Replicating these results has proven difficult, however, so Pitman and colleagues have shifted their focus to reactivating traumatic memories in people with post–traumatic stress disorder and then administering an anti–stress drug to try to weaken the memory’s reconsolidation.
Reliving a fear, even a trauma–induced one, is not necessarily pathologic, Milad points out. Recalling the source of high emotion or injury can serve as a safeguard, a warning that our brains can tap as needed. In addition, time often softens the intensity of response.
“Say you’re in a car accident,” Milad adds. “It occurs at a particular intersection at the same time a certain song is playing on the radio. For a period following that accident, whenever you go through that intersection or hear that song, you will re–experience at some level your initial fear. If over time nothing horrible happens to rekindle your memory, your conditioned response to either stimulus will lessen until the fear is extinguished. This extinction doesn’t erase the initial learned fear; instead, it leads to forming a new memory, a ‘safety memory.’ The learned fear—the neuronal connections that the experience formed within your amygdala and between your amygdala and certain cortical structures—remains.”
For some, the trauma never lessens. In people with post–traumatic stress disorder, Milad and Pitman have found that two brain regions involved in extinction, the hippocampus and a region of the prefrontal cortex, function at a lesser capacity, while activity in the amygdala and the dorsal anterior cingulate, a region involved in cognition and motor control, rachets up. These findings may explain the unending rawness that trauma–induced fears bring to people with the disorder.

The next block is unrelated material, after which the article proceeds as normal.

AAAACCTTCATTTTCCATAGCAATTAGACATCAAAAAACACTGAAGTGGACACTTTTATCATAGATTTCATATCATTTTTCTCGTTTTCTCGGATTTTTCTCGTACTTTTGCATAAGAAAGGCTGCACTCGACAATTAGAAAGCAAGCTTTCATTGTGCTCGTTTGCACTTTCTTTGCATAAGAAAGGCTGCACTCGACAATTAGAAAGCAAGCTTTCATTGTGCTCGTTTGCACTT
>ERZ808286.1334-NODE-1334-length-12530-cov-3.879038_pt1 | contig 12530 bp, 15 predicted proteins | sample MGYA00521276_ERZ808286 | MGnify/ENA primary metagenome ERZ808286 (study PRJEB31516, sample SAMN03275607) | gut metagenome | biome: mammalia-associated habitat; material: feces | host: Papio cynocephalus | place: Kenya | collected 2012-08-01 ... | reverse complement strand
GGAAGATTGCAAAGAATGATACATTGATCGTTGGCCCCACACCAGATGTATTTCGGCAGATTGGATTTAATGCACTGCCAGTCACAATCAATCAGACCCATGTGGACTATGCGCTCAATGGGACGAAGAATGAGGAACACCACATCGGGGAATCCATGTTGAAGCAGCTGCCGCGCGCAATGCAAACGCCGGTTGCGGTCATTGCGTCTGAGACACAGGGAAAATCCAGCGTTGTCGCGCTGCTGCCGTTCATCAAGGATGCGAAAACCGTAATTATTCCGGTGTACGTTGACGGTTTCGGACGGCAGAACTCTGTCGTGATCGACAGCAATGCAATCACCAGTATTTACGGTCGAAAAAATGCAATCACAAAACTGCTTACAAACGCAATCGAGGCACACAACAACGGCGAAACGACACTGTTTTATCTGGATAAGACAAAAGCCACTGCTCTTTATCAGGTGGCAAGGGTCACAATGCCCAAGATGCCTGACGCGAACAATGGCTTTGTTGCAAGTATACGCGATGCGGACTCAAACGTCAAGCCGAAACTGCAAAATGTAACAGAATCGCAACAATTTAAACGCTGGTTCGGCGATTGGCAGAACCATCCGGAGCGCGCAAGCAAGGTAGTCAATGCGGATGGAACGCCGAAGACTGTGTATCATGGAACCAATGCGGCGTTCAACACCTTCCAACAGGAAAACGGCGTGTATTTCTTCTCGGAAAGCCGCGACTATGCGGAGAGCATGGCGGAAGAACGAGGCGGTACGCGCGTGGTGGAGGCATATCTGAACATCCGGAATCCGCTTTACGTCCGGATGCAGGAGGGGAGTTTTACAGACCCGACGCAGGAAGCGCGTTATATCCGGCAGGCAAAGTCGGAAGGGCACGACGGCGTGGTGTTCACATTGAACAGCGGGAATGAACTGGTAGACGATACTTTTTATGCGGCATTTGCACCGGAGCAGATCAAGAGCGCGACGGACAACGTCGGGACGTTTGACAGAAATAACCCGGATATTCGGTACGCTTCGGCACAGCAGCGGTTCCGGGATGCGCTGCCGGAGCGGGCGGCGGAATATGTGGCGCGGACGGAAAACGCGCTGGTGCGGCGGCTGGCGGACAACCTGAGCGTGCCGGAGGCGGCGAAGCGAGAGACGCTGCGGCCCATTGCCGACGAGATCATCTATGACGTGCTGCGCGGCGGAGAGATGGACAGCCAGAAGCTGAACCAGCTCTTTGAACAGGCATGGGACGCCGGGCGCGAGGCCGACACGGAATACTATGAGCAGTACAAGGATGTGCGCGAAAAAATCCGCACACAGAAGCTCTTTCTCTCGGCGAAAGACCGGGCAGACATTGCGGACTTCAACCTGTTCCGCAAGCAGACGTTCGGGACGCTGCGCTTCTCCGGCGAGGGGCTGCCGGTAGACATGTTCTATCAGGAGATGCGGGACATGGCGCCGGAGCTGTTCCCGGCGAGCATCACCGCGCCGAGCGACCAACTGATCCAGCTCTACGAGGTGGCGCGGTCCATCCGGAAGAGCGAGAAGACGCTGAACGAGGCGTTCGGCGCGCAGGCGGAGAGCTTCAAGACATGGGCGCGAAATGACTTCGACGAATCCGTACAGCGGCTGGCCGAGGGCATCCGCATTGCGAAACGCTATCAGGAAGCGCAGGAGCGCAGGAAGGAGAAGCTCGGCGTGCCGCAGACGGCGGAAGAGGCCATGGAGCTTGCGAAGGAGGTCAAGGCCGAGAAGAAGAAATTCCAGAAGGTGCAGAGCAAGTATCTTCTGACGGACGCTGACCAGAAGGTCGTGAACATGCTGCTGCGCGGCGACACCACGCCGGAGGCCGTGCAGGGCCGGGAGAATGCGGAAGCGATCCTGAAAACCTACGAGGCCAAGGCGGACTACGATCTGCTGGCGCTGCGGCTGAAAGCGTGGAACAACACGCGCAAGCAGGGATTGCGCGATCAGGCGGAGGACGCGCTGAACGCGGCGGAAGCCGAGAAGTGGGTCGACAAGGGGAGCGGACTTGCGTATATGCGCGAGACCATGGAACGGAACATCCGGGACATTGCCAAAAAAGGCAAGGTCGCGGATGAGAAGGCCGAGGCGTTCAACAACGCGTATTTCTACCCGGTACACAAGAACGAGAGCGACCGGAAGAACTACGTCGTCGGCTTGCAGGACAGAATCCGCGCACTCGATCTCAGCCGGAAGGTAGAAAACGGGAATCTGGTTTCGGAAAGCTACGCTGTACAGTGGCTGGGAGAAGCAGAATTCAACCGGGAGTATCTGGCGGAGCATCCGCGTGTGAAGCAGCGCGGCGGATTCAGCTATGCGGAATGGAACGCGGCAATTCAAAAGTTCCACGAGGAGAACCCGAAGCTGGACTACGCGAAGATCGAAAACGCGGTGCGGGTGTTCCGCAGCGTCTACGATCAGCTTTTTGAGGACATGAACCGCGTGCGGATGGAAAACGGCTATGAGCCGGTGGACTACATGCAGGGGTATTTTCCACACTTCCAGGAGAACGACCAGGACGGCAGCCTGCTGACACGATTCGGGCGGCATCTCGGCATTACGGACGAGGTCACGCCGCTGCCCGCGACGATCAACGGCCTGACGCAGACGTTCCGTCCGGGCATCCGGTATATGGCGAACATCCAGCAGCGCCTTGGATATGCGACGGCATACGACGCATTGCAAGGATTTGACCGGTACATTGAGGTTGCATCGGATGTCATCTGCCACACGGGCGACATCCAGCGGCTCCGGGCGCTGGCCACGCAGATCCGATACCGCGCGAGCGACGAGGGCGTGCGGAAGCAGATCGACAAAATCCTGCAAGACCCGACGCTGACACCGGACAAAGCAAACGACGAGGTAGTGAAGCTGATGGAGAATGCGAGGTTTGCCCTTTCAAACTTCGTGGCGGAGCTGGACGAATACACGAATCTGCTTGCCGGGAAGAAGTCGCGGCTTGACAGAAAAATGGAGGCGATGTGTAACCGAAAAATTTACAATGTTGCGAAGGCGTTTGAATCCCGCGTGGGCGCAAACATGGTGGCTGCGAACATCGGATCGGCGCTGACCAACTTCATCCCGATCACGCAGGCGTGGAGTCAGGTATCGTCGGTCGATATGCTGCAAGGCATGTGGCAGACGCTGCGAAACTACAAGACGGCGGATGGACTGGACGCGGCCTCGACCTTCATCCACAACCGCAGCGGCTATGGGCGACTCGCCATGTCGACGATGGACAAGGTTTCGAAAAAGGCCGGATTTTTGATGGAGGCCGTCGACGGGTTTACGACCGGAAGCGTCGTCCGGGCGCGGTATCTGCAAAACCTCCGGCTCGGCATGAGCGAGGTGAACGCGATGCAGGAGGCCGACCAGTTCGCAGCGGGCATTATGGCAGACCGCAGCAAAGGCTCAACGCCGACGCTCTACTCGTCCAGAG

Other research by these investigators suggests that hormones and biological cycles may play significant roles in fear learning and extinction.
“Although some data suggest that estrogen actually enhances fear learning,” says Milad, “other studies suggest the opposite, that it reduces fear and anxiety. Unfortunately, the area is underinvestigated. Anxiety disorders, for example, are twice as high in women—and we can’t say precisely why.”
The researchers’ work does provide intriguing clues, however. They have found that women with higher estrogen levels showed stronger activation of the ventromedial prefrontal cortex, a brain region key to fear control. These high–estrogen women were good at extinguishing fear. When the researchers repeated the study in rats and manipulated estrogen levels, they found that blocking estrogen impaired the animals’ ability to control fear. Reintroducing estrogen caused the rats to behave as if they felt safe.
Curiously, the researchers found that men’s ability to control fear was akin to that of high–estrogen women. How does it jibe, then, that women have twice the prevalence of anxiety disorders?
“We don’t know,” says Milad, “but the speculation is that estrogen alone doesn’t make you a super–extinguisher. It may be the lack of the hormone that puts a woman at higher risk. If a woman’s estrogen is high, she controls fear in a way comparable to men, but if her estrogen dips, as it would during a normal menstrual cycle, she may be at a higher risk for fear acquisition following a trauma or another emotion–laden incident.”
Such studies by Milad and others highlight a growing interest in finely parsing the mechanisms of fear acquisition and extinction in humans. Fundamentally, though, our response to fear remains basic, a primitive emotion essential to our survival and a core response that unifies our species.
“The amygdala is the amygdala,” says Milad. “Whether it’s in Taipei or in Cedar Rapids, it’s still a knee–jerk response to danger.”
Ann Marie Menting is Associate Editor of Harvard Medicine.